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BY KATIE - MYGREENPOD, 20 Nov '18
How deposits on cans and bottles could untangle recycling confusion and spark a recycling revolution
Throughout September, the Campaign to Protect Rural England (CPRE) held 35 litter picks across England as part of its nationwide ‘Green Clean’. As well as helping communities clean up their local green spaces, CPRE wanted to highlight the astonishing variety of cans and bottles discarded across our countryside, towns and cities.
Plastic, aluminium and glass
The data collected during the Green Clean events will help the government as it designs England’s deposit return system, which – if properly set up to collect every drinks can and bottle – will provide a simple solution to recycling confusion and boost recycling rates for drinks container waste to more than 90%.
Volunteers taking part in the Green Clean collected a total of 11,212 cans and bottles of all shapes, sizes and materials. Over a third (35%) of those collected were made from plastic, 50% were aluminium, 14% glass and 1% Tetra Pak.
While plastic packaging has been making the headlines, these figures show that two-thirds of all drinks containers littered are made from other materials – such as aluminium and glass – and should be taken just as seriously.
Of the plastics, 10% were small bottles (below 500ml), 71% were medium (500ml – such as an average water bottle), 10% were large (501ml-1.5l), and 9% were considered extra-large (more than 1.5l).
Of the cans, 18% were small (below 330ml – such as a small energy drink), 29% were medium (330ml – an average fizzy drink can) and 53% were large (more than 330ml – an average beer can).
Of the glass bottles, 25% were small (under 330ml – a stubby and regular beer bottle), 42% were medium (400-750ml – a larger beer bottle) and 33% were large (more than 750 ml – wine bottles and large spirits bottles).
‘a golden opportunity’
CPRE’s evidence demonstrates that there is no limit to the types and sizes of cans and bottles that are causing harm to our wildlife and natural world. It should provide the incentive for the government to make the right decision and ensure that all cans and bottles, of all types and sizes, are included in England’s deposit return system.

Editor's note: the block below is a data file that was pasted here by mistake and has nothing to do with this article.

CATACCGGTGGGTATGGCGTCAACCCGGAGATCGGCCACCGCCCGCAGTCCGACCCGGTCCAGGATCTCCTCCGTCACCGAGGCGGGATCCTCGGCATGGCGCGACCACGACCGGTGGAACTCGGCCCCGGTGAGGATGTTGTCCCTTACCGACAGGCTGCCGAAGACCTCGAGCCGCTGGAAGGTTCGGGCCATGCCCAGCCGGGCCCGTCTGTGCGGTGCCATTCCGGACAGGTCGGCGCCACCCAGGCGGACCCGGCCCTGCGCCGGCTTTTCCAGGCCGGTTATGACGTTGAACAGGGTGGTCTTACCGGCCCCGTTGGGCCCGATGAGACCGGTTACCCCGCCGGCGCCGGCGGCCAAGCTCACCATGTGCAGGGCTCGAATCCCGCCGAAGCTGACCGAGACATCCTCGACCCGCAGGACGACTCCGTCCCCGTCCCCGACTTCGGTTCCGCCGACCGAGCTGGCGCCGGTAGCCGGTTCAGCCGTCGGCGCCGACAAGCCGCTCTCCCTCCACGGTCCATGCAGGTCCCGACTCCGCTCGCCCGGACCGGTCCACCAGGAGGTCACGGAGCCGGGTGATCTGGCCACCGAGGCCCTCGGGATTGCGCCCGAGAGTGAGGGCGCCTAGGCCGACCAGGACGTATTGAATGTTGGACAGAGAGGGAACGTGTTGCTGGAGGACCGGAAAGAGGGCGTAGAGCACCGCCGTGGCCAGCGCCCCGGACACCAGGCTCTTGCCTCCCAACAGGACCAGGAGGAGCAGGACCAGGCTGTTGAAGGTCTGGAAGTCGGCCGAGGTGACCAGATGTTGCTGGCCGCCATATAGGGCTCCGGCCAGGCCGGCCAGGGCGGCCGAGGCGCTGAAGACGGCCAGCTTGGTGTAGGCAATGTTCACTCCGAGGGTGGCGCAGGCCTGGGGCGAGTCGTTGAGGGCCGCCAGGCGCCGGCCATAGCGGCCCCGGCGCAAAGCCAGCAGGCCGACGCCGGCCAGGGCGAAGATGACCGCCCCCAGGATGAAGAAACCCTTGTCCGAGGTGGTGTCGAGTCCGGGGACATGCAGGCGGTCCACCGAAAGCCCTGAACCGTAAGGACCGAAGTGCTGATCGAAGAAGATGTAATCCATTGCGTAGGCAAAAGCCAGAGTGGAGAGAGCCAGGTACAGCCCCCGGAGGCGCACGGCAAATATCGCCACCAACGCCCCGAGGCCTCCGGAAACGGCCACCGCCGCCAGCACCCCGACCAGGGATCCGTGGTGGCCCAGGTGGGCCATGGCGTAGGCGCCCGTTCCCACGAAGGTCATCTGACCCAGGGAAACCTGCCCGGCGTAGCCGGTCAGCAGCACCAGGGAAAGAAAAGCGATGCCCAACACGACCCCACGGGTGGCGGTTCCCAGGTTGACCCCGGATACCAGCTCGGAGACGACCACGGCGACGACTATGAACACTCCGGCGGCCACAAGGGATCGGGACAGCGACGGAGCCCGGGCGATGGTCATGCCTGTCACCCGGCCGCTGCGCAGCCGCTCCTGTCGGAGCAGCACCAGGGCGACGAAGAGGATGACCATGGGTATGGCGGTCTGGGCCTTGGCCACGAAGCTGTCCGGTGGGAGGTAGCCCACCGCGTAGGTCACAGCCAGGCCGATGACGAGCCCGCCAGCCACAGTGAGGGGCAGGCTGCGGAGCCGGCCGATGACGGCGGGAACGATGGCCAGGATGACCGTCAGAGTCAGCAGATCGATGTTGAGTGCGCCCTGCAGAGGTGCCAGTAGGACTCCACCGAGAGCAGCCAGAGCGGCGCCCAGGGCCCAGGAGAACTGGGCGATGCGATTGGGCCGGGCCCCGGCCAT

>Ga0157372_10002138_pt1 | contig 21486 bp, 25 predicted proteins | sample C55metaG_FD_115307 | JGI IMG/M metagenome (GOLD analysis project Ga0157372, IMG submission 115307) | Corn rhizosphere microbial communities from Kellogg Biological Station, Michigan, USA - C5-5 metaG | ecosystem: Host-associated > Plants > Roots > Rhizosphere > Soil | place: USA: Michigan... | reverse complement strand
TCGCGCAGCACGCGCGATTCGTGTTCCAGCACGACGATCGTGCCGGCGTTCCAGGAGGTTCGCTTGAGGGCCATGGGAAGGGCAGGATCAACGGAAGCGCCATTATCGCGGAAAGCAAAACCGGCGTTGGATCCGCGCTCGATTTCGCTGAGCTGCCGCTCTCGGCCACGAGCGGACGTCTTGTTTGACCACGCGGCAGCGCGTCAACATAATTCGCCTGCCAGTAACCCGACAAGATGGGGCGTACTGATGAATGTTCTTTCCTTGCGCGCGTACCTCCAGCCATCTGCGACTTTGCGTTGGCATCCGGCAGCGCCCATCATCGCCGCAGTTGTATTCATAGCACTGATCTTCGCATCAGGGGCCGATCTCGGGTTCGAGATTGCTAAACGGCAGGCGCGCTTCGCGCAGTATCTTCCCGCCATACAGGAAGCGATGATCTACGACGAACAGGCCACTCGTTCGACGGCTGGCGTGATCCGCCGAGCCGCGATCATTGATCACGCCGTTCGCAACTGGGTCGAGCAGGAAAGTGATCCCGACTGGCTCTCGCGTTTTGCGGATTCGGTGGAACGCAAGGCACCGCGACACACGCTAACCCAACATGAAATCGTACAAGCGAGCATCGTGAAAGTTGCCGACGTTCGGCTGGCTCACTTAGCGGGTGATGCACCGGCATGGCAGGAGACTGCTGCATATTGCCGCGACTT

‘By introducing a simple deposit system the government has a golden opportunity to end growing scepticism around current recycling methods, collect and recycle more materials than ever right here in the UK, and ensure that those who produce the packaging rightly pay the full cost of recovering the materials that they produce. But it will only work if it is universal in the types of cans and bottles it accepts.
‘Deposit return infrastructure is the same for large plastic bottles as it would be for small plastic bottles, cans and glass – failing to set the system up to collect all that it can, will set the system up to fail. The government is committed to tackling waste and boosting recycling and with this solution it has the chance to get things right.
‘In recent times, there has been a noticeable shift in consumer behaviour and attitudes – people genuinely want to take responsibility for the amount of packaging used. We all want recycling to work, but our data clearly show that current collection methods are failing.’
Litter programme director at the Campaign to Protect Rural England
Attempts to dilute the system
In March this year, the government promised to ‘introduce a deposit return scheme in England for single-use drinks containers, subject to consultation later this year’. However, there are many within the drinks and packaging industries attempting to dilute the system and limit the type and size of containers that will be included.
CPRE will share these data with the government via its upcoming deposit return consultation, to make sure England gets the best-designed system.
In order to be as effective as possible, CPRE says the system must accept cans and bottles of all materials, shapes and sizes. That includes drinks packaging that is on the market now, as well as being future-proofed against changes to the type and size of containers in the future.